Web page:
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Top Things To Do In York

This distinguished old city has been a Roman stronghold and a Viking capital in its time, and if one thing's for sure, it's that there are plenty of things to see in York. With more than 2,000 years of history, along with museums, arts and culture, you'll never be short of things to do in York. Click through our 360° views to make virtual visits to some of the city’s must-see landmarks.

York Minster
  • York Minster
  • This magnificent Gothic cathedral is among the biggest and grandest in the UK. It's had a turbulent history, having been burned, destroyed and looted several times throughout its life, but the current building dates mostly from the 13th to 15th centuries. Apart from the regular church services and concerts, there are plenty of other activities available at York Minster. There's a museum of York's history in the minster's undercroft, while guided tours are also available, including some venturing into areas that are normally off-limits to the public. And for one of the best views in the city, visitors can climb the central tower.

  • This magnificent Gothic cathedral is among the biggest and grandest in the UK. It's had a turbulent history, having been burned, destroyed and looted several times throughout its life, but the current building dates mostly from the 13th to 15th centuries. Apart from the regular church services and concerts, there are plenty of other activities available at York Minster. There's a museum of York's history in the minster's undercroft, while guided tours are also available, including some venturing into areas that are normally off-limits to the public. And for one of the best views in the city, visitors can climb the central tower.

  • Guide to Exploring York Minster
Clifford’s Tower
  • Clifford’s Tower
  • One of York's most iconic monuments, Clifford's Tower has a pretty dark history. Set on a tall mound at the heart of the city, this round keep is all that's left of a castle built by William the Conqueror after his brutal 'harrying of the North', during which he laid waste to much of the region. In the late 12th century, 150 of York's Jews were burned there in one of the worst atrocities in the city's history. It later played a part in the English Civil War, was blown up, and eventually became part of nearby York prison. These days it's a tranquil spot, with pretty views.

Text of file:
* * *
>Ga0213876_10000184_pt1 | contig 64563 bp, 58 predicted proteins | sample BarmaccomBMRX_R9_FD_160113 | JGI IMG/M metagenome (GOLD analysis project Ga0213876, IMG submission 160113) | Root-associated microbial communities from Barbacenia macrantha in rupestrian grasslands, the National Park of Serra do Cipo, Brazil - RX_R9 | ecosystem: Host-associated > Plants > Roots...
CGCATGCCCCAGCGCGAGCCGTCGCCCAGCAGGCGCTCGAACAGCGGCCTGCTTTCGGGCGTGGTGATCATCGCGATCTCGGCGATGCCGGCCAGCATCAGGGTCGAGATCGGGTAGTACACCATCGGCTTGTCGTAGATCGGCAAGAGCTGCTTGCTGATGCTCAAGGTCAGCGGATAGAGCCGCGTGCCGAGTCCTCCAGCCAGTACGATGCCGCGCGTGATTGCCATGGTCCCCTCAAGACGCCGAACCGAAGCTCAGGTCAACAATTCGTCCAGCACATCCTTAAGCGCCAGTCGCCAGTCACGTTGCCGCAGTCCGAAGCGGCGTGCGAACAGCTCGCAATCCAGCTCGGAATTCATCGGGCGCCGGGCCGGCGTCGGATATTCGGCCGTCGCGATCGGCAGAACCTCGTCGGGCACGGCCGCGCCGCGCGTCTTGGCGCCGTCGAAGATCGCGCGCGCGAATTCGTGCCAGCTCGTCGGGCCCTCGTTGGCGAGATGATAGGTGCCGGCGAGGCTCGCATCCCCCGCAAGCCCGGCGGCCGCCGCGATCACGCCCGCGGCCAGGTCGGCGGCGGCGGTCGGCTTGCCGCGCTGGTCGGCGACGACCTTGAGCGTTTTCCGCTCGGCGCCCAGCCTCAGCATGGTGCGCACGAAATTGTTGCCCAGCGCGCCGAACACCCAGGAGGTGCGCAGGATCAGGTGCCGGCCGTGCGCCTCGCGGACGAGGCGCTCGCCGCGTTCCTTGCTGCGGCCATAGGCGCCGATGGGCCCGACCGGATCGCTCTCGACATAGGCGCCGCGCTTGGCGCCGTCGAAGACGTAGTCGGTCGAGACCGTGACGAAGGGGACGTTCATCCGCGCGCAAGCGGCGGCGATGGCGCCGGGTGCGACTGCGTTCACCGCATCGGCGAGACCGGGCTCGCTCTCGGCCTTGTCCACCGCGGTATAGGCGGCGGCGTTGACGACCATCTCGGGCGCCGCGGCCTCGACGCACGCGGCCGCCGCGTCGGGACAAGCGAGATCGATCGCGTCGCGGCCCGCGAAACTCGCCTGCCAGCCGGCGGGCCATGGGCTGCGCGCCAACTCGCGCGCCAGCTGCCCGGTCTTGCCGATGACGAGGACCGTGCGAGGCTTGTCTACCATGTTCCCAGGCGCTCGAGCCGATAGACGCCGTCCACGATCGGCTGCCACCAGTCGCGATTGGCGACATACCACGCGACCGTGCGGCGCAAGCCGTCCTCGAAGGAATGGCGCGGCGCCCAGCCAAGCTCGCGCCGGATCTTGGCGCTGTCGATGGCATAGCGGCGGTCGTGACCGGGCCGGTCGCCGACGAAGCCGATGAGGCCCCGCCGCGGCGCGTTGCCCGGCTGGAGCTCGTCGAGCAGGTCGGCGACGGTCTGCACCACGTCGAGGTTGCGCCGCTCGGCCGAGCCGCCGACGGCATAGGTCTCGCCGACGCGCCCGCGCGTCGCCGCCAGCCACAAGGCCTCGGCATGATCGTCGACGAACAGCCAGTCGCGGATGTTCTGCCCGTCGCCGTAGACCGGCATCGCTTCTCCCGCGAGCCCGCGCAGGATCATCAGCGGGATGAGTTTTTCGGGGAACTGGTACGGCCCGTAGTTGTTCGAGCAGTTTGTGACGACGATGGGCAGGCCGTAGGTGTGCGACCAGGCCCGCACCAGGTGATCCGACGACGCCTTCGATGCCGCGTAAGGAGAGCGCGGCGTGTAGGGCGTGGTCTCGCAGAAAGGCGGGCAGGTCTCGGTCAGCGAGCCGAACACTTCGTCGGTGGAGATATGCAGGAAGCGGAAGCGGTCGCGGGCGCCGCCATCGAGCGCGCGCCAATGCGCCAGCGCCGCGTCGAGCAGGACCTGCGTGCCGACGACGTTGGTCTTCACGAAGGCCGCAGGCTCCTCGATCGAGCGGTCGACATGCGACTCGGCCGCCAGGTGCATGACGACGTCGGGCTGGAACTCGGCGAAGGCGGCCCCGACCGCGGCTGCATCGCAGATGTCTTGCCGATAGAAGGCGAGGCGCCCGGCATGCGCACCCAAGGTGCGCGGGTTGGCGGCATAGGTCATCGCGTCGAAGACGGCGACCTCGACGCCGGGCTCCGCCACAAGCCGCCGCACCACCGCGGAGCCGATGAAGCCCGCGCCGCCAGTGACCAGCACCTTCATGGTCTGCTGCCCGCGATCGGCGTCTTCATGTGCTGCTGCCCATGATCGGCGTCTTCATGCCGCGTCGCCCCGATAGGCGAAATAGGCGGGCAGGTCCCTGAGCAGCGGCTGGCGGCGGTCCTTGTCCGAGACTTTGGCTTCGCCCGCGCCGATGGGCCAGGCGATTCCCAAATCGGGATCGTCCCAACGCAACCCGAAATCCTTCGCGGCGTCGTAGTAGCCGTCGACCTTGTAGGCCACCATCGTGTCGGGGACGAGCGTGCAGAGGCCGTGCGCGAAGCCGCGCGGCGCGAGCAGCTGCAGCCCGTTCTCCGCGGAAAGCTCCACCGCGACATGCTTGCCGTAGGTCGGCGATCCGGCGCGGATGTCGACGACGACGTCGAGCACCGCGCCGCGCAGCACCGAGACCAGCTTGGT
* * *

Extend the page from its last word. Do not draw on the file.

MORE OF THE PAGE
• One of York's most iconic monuments, Clifford's Tower has a pretty dark history. Set on a tall mound at the heart of the city, this round keep is all that's left of a castle built by William the Conqueror after his brutal 'harrying of the North', during which he laid waste to much of the region. In the late 12th century, 150 of York's Jews were burned there in one of the worst atrocities in the city's history. It later played a part in the English Civil War, was blown up, and eventually became part of nearby York prison. These days it's a tranquil spot, with pretty views.

  • Guide to Exploring Clifford's Tower
Barley Hall
  • Barley Hall
  • This extensively restored medieval townhouse has its origins in the 14th century, when it was part of nearby Nostell Priory. By the end of the 20th century, the building was still there, hidden behind the walls of an empty office block. Though what remained of the original was in a poor state, the York Archaeological Trust undertook a massive reconstruction project in the early 1990s, renaming it Barley Hall and opening it as a living history museum. The renovated hall looks as it might have done in the late 1400s, and features regular exhibitions and events for all ages.

  • This extensively restored medieval townhouse has its origins in the 14th century, when it was part of nearby Nostell Priory. By the end of the 20th century, the building was still there, hidden behind the walls of an empty office block. Though what remained of the original was in a poor state, the York Archaeological Trust undertook a massive reconstruction project in the early 1990s, renaming it Barley Hall and opening it as a living history museum. The renovated hall looks as it might have done in the late 1400s, and features regular exhibitions and events for all ages.